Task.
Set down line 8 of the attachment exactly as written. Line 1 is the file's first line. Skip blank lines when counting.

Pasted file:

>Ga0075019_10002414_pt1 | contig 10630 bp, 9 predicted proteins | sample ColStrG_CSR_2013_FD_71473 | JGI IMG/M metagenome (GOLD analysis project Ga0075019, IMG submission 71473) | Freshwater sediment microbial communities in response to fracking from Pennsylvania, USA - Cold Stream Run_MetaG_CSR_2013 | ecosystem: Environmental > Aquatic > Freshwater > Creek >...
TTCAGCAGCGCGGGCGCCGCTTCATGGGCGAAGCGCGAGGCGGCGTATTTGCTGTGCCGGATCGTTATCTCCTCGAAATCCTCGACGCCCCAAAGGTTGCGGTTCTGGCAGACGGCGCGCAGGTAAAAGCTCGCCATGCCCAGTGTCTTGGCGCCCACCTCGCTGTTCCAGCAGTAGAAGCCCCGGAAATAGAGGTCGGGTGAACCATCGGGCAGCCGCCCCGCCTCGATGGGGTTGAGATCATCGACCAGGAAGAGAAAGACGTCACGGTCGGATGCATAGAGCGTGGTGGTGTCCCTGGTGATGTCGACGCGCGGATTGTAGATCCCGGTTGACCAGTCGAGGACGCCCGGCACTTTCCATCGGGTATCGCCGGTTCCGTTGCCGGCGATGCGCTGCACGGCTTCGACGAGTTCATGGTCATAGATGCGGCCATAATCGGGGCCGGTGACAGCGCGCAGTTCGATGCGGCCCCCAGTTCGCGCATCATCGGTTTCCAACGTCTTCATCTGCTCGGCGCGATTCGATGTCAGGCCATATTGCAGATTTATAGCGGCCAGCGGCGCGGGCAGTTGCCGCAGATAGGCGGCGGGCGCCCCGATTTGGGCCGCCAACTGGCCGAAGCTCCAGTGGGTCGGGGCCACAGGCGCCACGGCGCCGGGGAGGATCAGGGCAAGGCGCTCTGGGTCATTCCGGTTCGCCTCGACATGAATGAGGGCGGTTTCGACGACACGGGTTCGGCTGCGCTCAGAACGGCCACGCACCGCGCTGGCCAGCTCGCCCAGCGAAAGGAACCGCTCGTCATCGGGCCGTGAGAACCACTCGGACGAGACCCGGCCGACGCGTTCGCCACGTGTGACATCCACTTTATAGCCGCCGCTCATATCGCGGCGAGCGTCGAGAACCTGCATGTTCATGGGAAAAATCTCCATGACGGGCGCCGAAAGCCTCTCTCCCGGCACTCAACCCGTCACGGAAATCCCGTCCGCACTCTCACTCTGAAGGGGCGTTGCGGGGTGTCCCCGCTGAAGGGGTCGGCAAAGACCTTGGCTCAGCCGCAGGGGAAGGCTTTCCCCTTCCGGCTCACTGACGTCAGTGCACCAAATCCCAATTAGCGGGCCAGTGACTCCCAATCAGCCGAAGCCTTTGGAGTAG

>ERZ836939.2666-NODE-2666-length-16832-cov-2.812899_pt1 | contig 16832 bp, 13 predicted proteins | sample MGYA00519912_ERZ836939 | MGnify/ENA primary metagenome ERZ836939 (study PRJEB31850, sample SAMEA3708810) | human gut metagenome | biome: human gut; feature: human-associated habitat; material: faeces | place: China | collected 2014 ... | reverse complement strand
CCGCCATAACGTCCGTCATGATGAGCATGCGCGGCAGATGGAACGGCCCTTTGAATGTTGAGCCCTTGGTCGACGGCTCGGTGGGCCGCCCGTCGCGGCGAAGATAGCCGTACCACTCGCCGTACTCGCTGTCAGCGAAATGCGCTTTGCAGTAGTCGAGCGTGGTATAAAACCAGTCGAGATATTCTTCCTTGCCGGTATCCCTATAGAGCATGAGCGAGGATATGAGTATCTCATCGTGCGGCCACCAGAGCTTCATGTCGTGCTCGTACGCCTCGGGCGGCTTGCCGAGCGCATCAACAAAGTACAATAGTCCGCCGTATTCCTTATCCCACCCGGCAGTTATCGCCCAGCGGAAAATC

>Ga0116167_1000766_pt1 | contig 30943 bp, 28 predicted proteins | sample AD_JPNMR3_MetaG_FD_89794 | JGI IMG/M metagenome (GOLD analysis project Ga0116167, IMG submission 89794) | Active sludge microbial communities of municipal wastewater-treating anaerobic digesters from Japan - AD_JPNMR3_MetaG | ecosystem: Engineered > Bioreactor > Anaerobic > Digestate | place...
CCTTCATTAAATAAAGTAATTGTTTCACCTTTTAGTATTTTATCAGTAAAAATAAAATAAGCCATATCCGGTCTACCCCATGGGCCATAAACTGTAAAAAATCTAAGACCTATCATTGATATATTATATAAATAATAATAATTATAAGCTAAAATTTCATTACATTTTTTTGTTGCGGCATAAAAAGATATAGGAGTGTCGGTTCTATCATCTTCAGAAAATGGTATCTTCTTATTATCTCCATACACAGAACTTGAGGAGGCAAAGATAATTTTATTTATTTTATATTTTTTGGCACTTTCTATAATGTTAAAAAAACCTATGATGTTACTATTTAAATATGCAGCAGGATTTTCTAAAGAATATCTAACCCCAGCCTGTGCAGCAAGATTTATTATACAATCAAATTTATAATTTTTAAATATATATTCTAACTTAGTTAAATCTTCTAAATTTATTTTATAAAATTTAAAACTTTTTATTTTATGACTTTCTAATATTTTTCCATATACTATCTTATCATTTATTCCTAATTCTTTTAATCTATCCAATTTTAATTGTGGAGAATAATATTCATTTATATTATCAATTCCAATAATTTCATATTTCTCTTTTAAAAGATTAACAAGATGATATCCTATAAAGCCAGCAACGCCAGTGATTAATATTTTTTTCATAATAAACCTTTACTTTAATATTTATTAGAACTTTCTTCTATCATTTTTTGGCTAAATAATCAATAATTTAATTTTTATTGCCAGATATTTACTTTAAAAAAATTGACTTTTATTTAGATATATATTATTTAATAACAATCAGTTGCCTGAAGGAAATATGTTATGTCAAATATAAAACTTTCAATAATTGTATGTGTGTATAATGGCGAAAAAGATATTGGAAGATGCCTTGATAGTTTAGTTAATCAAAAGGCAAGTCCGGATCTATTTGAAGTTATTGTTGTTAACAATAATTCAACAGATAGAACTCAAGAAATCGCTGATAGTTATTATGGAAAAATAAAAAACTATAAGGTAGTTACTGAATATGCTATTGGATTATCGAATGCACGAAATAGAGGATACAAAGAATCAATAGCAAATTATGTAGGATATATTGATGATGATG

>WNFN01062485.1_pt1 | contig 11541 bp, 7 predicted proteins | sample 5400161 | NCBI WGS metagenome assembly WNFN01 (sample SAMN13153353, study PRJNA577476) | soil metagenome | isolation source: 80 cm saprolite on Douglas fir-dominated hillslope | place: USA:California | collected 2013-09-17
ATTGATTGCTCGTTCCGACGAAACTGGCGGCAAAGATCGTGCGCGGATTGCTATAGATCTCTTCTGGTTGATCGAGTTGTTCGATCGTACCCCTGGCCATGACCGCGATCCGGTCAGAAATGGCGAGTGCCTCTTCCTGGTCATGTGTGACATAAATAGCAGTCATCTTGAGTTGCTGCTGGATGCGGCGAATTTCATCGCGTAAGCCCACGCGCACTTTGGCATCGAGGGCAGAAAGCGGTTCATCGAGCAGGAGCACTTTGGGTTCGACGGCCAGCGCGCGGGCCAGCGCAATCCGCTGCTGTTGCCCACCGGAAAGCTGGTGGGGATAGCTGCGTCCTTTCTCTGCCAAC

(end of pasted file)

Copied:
ATTGATTGCTCGTTCCGACGAAACTGGCGGCAAAGATCGTGCGCGGATTGCTATAGATCTCTTCTGGTTGATCGAGTTGTTCGATCGTACCCCTGGCCATGACCGCGATCCGGTCAGAAATGGCGAGTGCCTCTTCCTGGTCATGTGTGACATAAATAGCAGTCATCTTGAGTTGCTGCTGGATGCGGCGAATTTCATCGCGTAAGCCCACGCGCACTTTGGCATCGAGGGCAGAAAGCGGTTCATCGAGCAGGAGCACTTTGGGTTCGACGGCCAGCGCGCGGGCCAGCGCAATCCGCTGCTGTTGCCCACCGGAAAGCTGGTGGGGATAGCTGCGTCCTTTCTCTGCCAAC